On-Screen Help, In-Game Hindrance

On-Screen Help, In-Game Hindrance

Games play best when their interfaces are transparent, and the disconnect between player and game starts to vanish. Loading up game screens with buttons only serves to diminish immersion. I'm looking at you, Twilight Princess, and the ugly graphical representations of the Wii controller you stick all over the edges my screen. I know it's a Zelda tradition to clearly show the controls mapped to Link's tools at any given moment, but must I really admire such a beautiful game through a tangle of Wii remote glyphs? I have to believe the minds behind Nintendo's most brilliant first-party titles can do better.


The problem, though, is something along these lines: If you're doing an action in a cutscene, it's going to be something that you don't normally do. Resident Evil 4, for example, does not have any button that you can press to kick a zombie in the head, except during the kicking-a-zombie-in-the-head cutscene. How is the player supposed to know what button kicks the zombie in the head, when it is such an infrequent occurrence that it needs a cutscene dedicated to the event? It can work in situations where the flourish is based on something a known button already does - pressing the sword button to perform a fancy sword move, for example - but how do you present players with a variety of unprecedented options without telling how to perform them?

Obviously, the huge controller glyphs are ugly. However, this is still fundamentally a problem of user input. That means it's not specific to games, but is pervasive throughout software design. Let's take a page from the book of standardized Windows form menus. These are a handy example of an input cue that is both subtle and explicit. Notice how one letter is underlined? Press Alt to focus on the menu (a common enough standard that it is usually not shown at all), then press that underlined letter's key. There's no big ugly "Alt-F" tooltip hovering over the File menu, though. No obtrusive, ugly, patronizing reminder. It strikes an excellent balance between subtlety and clarity.

Make the cue too vague and your player will have no idea what to press, if they don't do it normally. Make it too bright and you get articles like this one. What we need to look for are elements that do it right. I think color-coding is an avenue that could be explored, personally - except that color seems to be vanishing from consoles entirely. Handhelds have it easy, since you can refer to the positions of the buttons relative to the screen, but there's a woeful lack of standards to determine what the face buttons do, once you have more than two of them. On the Wii, you could highlight an area of the screen to move the cursor to and perhaps press a button, but that only deals with pointing, not waving....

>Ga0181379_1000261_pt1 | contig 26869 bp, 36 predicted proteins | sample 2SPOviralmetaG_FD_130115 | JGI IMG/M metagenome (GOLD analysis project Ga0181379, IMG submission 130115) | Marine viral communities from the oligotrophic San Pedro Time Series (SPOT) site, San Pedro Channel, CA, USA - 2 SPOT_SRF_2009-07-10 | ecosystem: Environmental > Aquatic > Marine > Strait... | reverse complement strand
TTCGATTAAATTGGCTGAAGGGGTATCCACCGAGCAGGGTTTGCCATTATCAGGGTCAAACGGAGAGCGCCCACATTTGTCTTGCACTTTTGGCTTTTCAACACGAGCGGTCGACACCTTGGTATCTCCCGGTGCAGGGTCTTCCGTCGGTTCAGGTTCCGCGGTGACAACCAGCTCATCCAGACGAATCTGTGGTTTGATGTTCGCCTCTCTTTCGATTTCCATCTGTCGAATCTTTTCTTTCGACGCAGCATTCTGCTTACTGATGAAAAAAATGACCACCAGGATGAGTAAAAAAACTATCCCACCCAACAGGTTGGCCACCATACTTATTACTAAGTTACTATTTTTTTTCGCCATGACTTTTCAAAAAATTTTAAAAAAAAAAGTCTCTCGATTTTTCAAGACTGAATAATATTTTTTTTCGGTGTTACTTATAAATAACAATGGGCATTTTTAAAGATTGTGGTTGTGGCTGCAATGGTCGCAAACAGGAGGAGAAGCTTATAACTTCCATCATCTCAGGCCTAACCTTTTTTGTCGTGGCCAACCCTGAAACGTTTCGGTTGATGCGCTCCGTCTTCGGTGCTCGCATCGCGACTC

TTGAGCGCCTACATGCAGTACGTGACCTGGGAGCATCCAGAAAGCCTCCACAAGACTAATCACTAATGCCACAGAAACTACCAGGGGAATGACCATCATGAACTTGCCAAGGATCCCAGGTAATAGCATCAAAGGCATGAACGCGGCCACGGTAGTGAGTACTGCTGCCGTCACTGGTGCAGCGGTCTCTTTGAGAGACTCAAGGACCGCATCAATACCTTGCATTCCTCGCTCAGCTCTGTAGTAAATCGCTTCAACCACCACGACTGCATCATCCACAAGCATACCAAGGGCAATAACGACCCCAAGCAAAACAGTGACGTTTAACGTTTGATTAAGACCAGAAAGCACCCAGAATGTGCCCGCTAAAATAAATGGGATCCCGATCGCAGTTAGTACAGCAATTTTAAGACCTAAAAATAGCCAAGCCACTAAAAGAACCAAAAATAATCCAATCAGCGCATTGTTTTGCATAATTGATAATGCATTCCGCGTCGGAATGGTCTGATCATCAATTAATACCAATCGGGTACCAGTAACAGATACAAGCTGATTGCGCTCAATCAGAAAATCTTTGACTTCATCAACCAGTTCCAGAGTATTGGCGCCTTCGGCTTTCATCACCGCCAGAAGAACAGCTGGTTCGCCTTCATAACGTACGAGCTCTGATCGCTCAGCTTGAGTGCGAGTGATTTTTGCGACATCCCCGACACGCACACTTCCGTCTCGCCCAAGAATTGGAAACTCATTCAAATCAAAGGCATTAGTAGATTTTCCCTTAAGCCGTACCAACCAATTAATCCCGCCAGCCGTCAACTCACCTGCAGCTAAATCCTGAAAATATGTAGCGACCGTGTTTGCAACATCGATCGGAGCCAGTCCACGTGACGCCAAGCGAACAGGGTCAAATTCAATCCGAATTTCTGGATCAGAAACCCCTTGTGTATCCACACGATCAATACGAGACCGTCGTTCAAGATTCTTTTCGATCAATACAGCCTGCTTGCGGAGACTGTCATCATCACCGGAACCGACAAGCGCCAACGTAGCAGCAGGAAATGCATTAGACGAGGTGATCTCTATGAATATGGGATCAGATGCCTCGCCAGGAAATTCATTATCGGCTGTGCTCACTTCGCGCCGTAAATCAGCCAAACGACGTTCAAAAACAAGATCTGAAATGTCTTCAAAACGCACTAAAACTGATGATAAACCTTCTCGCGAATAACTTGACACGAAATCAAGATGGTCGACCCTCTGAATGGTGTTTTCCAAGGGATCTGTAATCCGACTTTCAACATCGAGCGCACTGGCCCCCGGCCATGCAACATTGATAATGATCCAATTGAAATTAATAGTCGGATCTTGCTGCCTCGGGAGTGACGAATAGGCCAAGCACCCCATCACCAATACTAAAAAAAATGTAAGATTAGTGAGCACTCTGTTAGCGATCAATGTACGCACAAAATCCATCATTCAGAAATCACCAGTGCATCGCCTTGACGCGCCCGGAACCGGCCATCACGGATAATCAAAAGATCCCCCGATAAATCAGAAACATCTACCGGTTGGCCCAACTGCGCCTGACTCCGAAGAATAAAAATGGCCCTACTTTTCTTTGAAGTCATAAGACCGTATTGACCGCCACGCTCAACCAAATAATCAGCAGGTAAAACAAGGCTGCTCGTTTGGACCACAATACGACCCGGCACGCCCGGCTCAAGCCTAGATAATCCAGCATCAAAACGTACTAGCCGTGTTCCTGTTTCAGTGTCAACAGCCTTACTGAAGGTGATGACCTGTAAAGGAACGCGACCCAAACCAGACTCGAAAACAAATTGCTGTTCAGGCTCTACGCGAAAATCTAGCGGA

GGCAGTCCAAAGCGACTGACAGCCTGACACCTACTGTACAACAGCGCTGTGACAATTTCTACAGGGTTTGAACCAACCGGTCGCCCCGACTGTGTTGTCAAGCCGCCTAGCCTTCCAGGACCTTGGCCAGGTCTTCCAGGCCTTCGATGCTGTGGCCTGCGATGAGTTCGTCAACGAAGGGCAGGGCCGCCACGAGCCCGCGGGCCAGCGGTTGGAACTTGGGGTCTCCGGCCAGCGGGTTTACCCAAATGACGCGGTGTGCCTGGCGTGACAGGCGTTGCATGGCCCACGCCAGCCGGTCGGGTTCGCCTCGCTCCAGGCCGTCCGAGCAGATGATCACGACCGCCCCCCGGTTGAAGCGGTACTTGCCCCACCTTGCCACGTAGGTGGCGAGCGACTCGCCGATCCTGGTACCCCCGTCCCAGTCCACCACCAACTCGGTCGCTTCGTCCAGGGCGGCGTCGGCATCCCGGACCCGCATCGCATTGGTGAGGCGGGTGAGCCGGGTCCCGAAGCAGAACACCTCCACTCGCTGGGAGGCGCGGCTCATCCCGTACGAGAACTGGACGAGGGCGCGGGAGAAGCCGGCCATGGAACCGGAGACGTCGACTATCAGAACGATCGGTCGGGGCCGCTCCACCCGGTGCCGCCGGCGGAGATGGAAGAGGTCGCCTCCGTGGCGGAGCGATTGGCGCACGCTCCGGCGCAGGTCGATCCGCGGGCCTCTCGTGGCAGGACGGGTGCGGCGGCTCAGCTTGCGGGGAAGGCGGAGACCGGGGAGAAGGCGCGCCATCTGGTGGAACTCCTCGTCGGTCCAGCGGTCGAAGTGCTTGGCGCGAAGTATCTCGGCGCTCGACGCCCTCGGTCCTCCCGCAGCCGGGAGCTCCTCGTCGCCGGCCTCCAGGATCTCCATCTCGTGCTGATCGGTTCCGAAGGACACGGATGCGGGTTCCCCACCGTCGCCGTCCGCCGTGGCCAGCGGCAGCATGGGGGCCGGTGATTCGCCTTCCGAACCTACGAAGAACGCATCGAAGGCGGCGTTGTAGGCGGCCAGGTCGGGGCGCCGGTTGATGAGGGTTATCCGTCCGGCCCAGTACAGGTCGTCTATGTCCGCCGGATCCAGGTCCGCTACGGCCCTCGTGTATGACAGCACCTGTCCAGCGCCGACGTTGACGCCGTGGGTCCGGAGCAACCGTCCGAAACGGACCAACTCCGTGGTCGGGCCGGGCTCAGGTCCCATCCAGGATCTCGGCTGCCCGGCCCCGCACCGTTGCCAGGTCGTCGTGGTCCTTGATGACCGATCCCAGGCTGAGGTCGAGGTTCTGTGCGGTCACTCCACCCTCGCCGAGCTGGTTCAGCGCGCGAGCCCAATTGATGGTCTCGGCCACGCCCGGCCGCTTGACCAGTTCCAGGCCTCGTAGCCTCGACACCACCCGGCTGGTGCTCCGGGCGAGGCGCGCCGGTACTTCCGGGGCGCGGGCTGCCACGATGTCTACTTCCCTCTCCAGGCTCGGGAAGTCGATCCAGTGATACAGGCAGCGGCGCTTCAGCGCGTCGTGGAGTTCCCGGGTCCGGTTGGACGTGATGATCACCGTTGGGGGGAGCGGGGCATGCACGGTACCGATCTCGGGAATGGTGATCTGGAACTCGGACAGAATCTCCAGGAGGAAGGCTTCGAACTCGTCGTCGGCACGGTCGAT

This could just be boiled down to a game design issue. If you're making your player do something that they have not done recently, then you have to tell them how to do it. If giving them explicit instructions is bad and subtler instructions are infeasible, then the only remaining option is to not make the player do anything that they haven't already done. I should clarify - something that they haven't already done in that game. I don't know if that's the best answer... but software design is about compromises, and in this case we can treat games as software.

I believe the next evolution in these cutscenes will be something along the lines of Prince of Persia, but with more available options. Or rather, in God of War, upon grabbing an opponent, you can choose multiple moves to perform, all in a very cutscene-ish style. If they were to open the cutscenes to more customizable options (offering the player his own choice of action, rather than a narrow chain of buttons), then the cluttered could be moved off the screen.

I honestly have no idea how you could fix this problem while retaining the right sort of win/lose interactivity (not my job really), but I have to agree that prince of persia has done it right time and time again.

Even back in the warrior within days. When you climb on a giant, you move left and right to avoid his grabbing hands according to the character animations you see on screen. When the enemy is getting near death, perform one of a selection of moves to trigger a short but always cool dismemberment sequence. Never any obtrusive on screen cues and never any pictures of controllers or buttons. Perfect.

The Speed Kills are certainly more immersive than standard 'Press X to Not Die' quick time events, but the uncertainty of when to press the button due to the less-than-obvious shimmer effect and dagger gleam means they're quite hard to pull off.


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